Published January 17, 2010
Last August was 41 years to the day that Youngstowner Richard "Doc" Powell died on a Vietnam battlefield.
His last moments were Hollywood-like, only they were real and he would not live for another movie.
Here is how we reported his tale last August:
Six marines died in that battle, and about two dozen others were injured.
“I was a member of his squad. I was with him the day he died,” George Adams said.
He saw what Powell was doing and realized the risk.
“I wanted to stop him because I knew he was going to get killed. I told him, ‘Don’t do it.’ He just took off and did it,” Adams recalled.
Jeff Lannan of Newark, Ohio, the platoon squad leader, was there as well.
Lannan said he took to Powell right away because they were both from Ohio and he saw Doc as a “homeboy.”
“He was just a very, very nice fellow,” Lannan said.
“We became good friends,” Lannan said, adding that the images of what happened that day still haunt him.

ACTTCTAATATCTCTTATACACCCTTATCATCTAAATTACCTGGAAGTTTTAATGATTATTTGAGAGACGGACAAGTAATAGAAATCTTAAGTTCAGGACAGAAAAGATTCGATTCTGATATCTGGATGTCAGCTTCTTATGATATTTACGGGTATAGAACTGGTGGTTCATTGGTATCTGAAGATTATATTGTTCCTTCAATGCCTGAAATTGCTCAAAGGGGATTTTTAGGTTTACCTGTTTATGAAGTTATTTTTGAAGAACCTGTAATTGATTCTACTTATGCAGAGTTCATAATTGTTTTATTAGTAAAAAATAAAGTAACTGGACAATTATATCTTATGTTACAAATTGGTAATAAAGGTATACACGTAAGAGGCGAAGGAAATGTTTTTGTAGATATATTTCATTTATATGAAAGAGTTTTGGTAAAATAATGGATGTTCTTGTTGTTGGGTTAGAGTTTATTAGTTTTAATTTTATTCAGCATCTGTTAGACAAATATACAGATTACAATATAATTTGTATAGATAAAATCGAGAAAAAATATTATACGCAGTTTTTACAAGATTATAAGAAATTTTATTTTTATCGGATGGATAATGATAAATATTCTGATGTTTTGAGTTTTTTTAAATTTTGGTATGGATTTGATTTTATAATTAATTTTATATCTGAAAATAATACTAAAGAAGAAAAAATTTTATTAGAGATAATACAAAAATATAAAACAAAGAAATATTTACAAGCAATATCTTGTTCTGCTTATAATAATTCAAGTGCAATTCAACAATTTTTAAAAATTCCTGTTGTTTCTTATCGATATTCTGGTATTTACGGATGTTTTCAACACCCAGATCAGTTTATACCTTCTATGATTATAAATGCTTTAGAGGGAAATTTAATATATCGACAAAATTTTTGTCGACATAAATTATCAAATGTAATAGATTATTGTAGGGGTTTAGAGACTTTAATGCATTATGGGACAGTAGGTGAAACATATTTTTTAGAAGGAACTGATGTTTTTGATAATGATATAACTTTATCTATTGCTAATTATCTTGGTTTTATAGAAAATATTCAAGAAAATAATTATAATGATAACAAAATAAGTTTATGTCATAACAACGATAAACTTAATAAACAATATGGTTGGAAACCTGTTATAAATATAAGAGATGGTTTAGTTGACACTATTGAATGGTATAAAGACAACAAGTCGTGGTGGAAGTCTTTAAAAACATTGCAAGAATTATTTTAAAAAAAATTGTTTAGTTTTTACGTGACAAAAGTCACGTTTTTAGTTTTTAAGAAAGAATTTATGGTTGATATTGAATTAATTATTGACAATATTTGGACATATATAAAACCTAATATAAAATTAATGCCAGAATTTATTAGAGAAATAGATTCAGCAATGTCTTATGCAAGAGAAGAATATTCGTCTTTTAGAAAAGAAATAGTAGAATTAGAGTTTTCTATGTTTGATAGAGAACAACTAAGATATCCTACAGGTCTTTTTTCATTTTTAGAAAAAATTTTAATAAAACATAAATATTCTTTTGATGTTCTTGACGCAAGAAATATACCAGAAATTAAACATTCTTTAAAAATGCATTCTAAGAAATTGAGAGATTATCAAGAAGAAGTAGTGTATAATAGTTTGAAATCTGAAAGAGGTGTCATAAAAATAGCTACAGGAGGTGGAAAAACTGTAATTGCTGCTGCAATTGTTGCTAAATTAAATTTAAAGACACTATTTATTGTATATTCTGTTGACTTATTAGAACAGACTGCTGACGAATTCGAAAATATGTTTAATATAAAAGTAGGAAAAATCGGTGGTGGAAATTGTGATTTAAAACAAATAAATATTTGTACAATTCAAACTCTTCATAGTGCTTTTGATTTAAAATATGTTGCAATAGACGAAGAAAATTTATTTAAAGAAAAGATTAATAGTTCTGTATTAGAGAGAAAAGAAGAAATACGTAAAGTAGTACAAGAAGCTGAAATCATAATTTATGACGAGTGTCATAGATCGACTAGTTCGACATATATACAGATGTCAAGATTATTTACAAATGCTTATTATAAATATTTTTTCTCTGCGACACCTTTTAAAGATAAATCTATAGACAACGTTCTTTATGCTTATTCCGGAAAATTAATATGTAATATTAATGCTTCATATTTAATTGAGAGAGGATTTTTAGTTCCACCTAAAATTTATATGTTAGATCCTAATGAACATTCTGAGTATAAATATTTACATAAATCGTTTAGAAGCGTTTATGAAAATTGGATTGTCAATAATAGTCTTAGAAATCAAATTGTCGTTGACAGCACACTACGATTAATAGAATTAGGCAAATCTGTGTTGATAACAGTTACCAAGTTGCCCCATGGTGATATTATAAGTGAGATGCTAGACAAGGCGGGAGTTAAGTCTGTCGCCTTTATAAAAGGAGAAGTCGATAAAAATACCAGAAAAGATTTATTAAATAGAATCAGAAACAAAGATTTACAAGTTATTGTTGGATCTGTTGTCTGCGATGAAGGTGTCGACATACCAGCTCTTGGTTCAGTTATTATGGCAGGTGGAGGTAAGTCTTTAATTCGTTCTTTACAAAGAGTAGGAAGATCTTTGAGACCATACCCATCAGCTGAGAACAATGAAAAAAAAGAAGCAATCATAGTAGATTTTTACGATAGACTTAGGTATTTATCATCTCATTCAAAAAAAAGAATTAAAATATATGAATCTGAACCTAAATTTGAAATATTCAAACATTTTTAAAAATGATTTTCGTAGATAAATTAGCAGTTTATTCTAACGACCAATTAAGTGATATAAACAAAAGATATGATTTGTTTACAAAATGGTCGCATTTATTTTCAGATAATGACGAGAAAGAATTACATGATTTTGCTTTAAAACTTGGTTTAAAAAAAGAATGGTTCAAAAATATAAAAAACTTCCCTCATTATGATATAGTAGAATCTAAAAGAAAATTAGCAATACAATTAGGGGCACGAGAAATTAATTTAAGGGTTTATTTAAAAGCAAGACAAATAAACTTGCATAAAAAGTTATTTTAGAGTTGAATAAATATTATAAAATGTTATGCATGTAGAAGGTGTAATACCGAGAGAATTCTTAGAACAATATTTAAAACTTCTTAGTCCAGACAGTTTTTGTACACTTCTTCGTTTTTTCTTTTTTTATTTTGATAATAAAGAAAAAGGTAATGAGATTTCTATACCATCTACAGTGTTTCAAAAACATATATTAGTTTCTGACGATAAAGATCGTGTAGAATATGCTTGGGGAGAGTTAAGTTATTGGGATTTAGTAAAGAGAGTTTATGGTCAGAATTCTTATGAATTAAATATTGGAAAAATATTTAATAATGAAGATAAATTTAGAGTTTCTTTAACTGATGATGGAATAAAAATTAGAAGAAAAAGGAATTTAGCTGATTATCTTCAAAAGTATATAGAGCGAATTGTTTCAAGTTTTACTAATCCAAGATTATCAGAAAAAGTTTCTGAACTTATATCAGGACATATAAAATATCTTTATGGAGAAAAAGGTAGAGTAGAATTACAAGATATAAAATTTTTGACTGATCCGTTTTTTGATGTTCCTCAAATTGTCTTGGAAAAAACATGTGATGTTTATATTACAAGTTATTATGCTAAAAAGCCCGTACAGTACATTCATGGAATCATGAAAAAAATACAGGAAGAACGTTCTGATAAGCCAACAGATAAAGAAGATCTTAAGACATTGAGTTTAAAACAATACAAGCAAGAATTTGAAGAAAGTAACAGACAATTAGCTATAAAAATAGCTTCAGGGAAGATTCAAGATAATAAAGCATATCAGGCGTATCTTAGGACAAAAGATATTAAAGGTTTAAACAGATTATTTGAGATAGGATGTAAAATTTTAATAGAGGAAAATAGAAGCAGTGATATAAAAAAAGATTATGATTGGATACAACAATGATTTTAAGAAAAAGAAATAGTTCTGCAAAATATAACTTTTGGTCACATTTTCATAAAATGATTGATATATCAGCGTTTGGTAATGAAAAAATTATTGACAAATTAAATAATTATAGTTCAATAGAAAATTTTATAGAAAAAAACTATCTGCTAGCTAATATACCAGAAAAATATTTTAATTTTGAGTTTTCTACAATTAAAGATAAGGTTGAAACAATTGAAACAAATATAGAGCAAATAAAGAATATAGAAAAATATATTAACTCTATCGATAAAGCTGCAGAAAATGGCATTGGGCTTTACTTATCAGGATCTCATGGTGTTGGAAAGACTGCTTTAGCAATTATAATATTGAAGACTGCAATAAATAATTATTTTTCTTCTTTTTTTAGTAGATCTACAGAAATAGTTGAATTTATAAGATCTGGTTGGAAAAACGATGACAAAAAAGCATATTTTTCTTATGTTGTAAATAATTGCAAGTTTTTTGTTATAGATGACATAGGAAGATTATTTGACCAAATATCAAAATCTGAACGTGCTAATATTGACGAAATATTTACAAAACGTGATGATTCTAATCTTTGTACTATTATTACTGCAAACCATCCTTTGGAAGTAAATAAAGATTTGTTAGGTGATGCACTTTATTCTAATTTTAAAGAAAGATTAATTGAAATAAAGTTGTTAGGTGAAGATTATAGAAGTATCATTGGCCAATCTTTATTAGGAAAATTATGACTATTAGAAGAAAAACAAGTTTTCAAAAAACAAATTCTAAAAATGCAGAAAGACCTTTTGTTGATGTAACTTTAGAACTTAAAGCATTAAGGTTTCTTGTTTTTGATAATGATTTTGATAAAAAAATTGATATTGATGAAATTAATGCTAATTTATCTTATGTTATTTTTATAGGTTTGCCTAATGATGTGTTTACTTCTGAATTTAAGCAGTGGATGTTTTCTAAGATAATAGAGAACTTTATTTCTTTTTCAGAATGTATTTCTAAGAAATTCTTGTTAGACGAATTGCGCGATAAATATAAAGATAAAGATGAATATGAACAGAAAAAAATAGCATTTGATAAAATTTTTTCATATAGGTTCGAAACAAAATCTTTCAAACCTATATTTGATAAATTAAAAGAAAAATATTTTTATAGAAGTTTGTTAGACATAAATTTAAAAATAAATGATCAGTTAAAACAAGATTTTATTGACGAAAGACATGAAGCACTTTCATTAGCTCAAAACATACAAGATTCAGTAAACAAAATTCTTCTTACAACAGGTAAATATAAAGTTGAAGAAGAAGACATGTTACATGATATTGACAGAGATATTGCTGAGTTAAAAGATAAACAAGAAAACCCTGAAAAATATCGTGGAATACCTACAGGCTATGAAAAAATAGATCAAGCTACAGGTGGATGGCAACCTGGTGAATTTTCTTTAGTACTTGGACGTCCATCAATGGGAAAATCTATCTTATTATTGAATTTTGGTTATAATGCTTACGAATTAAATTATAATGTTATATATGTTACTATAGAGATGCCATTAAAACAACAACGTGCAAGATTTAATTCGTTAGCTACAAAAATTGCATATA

“He was helping everybody, exposing himself. It cost him his life,” Lannan said.
Powell ignored calls from others to return to safety. Even after he was shot in the arm, he was tying a guy’s bandage using one arm and his teeth, Lannan said.
Lannan said he reached Powell moments after the medic suffered a fatal head wound.
“Doc died in my arms. He was trying to tell me something. He couldn’t get it out. That haunts me to this day,” he said.
That was August when Adams, Lannan and others gathered at Lake Park Cemetery to give Powell the official military gravestone he earned and deserved. That took 41 years.
It only took one more year for Powell to get a top Ohio military honor.
Adams reported this week that Powell has been accepted into the Ohio Military Hall of Fame of Valor. The ceremony will be May 7 in Columbus. Adams reports, too, that there is work to rename part of a highway in the Youngstown area for Powell.
We'll keep you posted.
Here are our Powell stories to read: